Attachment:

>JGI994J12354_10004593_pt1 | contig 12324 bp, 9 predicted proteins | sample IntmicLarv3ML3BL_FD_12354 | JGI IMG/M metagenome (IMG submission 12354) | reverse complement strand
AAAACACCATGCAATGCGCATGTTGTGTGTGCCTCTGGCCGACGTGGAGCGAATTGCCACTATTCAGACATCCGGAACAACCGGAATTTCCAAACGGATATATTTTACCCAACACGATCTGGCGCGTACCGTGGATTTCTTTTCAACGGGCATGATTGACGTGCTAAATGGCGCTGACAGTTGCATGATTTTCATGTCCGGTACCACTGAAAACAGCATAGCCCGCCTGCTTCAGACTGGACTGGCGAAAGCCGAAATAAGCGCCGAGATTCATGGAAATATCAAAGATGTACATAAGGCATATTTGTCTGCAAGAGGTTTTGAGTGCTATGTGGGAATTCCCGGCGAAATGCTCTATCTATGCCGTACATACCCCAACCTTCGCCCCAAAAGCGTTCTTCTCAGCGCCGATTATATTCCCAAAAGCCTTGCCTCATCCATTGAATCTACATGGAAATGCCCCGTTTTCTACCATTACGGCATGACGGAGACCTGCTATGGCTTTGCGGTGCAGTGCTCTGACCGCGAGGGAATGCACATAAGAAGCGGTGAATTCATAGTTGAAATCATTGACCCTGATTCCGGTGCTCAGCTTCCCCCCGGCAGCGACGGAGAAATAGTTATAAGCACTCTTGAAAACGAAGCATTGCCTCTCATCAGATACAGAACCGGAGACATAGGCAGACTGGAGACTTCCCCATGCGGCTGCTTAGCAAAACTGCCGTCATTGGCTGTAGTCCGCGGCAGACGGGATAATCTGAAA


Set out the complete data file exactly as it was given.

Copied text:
>JGI994J12354_10004593_pt1 | contig 12324 bp, 9 predicted proteins | sample IntmicLarv3ML3BL_FD_12354 | JGI IMG/M metagenome (IMG submission 12354) | reverse complement strand
AAAACACCATGCAATGCGCATGTTGTGTGTGCCTCTGGCCGACGTGGAGCGAATTGCCACTATTCAGACATCCGGAACAACCGGAATTTCCAAACGGATATATTTTACCCAACACGATCTGGCGCGTACCGTGGATTTCTTTTCAACGGGCATGATTGACGTGCTAAATGGCGCTGACAGTTGCATGATTTTCATGTCCGGTACCACTGAAAACAGCATAGCCCGCCTGCTTCAGACTGGACTGGCGAAAGCCGAAATAAGCGCCGAGATTCATGGAAATATCAAAGATGTACATAAGGCATATTTGTCTGCAAGAGGTTTTGAGTGCTATGTGGGAATTCCCGGCGAAATGCTCTATCTATGCCGTACATACCCCAACCTTCGCCCCAAAAGCGTTCTTCTCAGCGCCGATTATATTCCCAAAAGCCTTGCCTCATCCATTGAATCTACATGGAAATGCCCCGTTTTCTACCATTACGGCATGACGGAGACCTGCTATGGCTTTGCGGTGCAGTGCTCTGACCGCGAGGGAATGCACATAAGAAGCGGTGAATTCATAGTTGAAATCATTGACCCTGATTCCGGTGCTCAGCTTCCCCCCGGCAGCGACGGAGAAATAGTTATAAGCACTCTTGAAAACGAAGCATTGCCTCTCATCAGATACAGAACCGGAGACATAGGCAGACTGGAGACTTCCCCATGCGGCTGCTTAGCAAAACTGCCGTCATTGGCTGTAGTCCGCGGCAGACGGGATAATCTGAAA